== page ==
An implementer is free to choose a different implementation techniques only when it doesn't make a common cheap operation extremely costly (by comparison).

For many classes, this means that there is exactly one viable implementation strategy, with sometimes a few degrees of liberty (like the size of a block in a std::deque).

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I don't think "shared_ptr keeps track of the set of owners" is correct. It would be ok to say that informally, but you wrote that in bold. The bullet items are true, though: need to delete when the last owner goes. I don't think it is "required" or "obvious" to implement shared_ptr as a linked list. Thanks four your insights into the history of different implementations, I am quite sure there is much freedom for implementors left, esp. for shared_ptr. Microsoft uses two counters (shared, eak), afaik. –  towi Oct 17 '11 at 8:02
@towi "I don't think "shared_ptr keeps track of the set of owners" is correct." Can you prove that it is incorrect? "It would be ok to say that informally, but you wrote that in bold." I meant it as a formal, abstract description (as the title says). –  curiousguy Oct 19 '11 at 2:38
@towi "Microsoft uses two counters (shared, eak), afaik." Using two ref counters is mandatory for the implementation boost::shared_ptr: one ref counter before calling the saved destruction functor, one ref counter for freeing the ref counters. The second ref counter is for weak_ptr: a shared_ptr is a strong reference to the managed object, to the destruction functor, to the strong ref count and to the (strong+weak) ref count; a weak_ptr is a weak reference to the managed object and a strong reference to both ref counts. –  curiousguy Oct 19 '11 at 2:41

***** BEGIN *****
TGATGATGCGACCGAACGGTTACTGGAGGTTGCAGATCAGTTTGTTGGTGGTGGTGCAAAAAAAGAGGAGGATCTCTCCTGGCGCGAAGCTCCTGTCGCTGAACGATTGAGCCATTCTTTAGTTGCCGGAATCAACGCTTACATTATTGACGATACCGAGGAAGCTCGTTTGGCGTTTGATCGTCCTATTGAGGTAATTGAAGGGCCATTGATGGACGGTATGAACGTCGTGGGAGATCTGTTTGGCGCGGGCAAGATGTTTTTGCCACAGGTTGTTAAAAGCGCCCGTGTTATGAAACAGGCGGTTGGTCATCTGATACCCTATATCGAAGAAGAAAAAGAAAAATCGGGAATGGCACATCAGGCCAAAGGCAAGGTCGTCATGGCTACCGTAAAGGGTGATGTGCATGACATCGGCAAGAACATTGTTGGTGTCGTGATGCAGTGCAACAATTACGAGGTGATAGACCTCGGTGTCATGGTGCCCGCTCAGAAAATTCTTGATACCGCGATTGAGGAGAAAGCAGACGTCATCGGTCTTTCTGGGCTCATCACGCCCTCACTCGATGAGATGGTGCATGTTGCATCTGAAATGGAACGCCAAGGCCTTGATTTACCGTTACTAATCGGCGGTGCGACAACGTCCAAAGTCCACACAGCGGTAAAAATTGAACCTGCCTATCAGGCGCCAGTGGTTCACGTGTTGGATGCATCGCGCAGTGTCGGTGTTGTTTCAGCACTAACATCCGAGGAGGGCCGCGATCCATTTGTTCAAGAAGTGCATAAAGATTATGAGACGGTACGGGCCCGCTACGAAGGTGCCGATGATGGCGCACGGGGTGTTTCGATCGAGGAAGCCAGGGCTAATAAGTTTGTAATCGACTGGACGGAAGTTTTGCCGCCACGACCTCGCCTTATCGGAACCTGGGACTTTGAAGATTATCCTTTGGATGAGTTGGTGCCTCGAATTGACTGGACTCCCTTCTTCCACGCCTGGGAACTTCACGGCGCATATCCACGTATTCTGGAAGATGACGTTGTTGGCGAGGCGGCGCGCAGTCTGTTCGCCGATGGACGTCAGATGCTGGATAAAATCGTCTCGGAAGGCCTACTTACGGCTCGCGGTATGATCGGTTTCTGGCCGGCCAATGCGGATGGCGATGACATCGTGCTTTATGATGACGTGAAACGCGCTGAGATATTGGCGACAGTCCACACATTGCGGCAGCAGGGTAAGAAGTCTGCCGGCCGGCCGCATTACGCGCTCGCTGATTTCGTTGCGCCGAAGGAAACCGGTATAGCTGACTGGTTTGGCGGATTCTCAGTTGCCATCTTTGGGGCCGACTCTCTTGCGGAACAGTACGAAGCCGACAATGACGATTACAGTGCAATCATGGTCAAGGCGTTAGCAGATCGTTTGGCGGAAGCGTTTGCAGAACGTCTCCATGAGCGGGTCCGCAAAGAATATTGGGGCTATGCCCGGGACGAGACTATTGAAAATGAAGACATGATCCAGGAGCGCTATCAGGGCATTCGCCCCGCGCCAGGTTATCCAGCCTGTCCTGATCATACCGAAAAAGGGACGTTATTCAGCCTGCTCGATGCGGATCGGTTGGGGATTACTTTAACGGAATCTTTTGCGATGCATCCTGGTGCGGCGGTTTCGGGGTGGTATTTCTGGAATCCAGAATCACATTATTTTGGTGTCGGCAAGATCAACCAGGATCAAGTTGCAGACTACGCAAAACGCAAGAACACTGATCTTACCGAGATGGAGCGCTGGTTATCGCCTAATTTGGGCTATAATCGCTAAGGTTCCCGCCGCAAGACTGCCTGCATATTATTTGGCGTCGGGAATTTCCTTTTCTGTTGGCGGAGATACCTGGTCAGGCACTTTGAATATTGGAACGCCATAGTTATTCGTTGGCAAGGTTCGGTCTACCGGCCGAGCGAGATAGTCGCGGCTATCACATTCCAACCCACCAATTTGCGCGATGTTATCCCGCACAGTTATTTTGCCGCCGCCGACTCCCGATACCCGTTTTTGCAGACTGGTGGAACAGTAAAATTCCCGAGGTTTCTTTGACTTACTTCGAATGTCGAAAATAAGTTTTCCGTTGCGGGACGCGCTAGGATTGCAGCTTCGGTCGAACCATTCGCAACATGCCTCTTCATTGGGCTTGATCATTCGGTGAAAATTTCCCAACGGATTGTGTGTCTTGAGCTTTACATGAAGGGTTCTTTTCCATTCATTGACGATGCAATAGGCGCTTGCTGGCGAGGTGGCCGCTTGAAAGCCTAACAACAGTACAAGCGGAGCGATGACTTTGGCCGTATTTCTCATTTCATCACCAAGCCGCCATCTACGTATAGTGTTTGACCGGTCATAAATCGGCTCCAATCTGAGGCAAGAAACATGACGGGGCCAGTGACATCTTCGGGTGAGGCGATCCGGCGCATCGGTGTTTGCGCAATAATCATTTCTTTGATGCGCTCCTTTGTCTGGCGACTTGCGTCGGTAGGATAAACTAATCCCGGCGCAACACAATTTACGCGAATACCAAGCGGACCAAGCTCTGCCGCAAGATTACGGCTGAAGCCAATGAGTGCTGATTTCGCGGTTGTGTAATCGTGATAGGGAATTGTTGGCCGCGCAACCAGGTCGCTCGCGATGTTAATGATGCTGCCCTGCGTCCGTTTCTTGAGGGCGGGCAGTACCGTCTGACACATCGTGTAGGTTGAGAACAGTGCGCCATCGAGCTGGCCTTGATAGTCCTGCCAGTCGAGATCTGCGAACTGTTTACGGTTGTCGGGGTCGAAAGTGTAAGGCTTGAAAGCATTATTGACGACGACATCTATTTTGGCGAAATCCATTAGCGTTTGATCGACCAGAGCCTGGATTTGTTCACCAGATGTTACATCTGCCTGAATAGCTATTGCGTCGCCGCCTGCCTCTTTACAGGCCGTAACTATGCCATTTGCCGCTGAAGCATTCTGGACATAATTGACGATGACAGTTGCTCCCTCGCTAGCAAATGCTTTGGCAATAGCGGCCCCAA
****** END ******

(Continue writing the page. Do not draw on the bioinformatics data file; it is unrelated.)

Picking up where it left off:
@towi You can imagine that weak_ptr is implemented in term of a __shared_ptr to the ref counts structure, where __shared_ptr is just like shared_ptr except that __shared_ptr does not have weak ref support: a weak_ptr is a __shared_ptr to the data structure that keeps track of the last shared_ptr to the managed object. –  curiousguy Oct 19 '11 at 2:47
@cuiousguy: Your comments are correct, of course. To your question: No, I can not prove "shared_ptr may not keep track of its owners". I have only experience with shared_ptr as a user (not knowing the specs by heart, only the interface) and my own implementation of a shared pointer (which may or may not be akin to shared_ptr). –  towi Oct 19 '11 at 6:50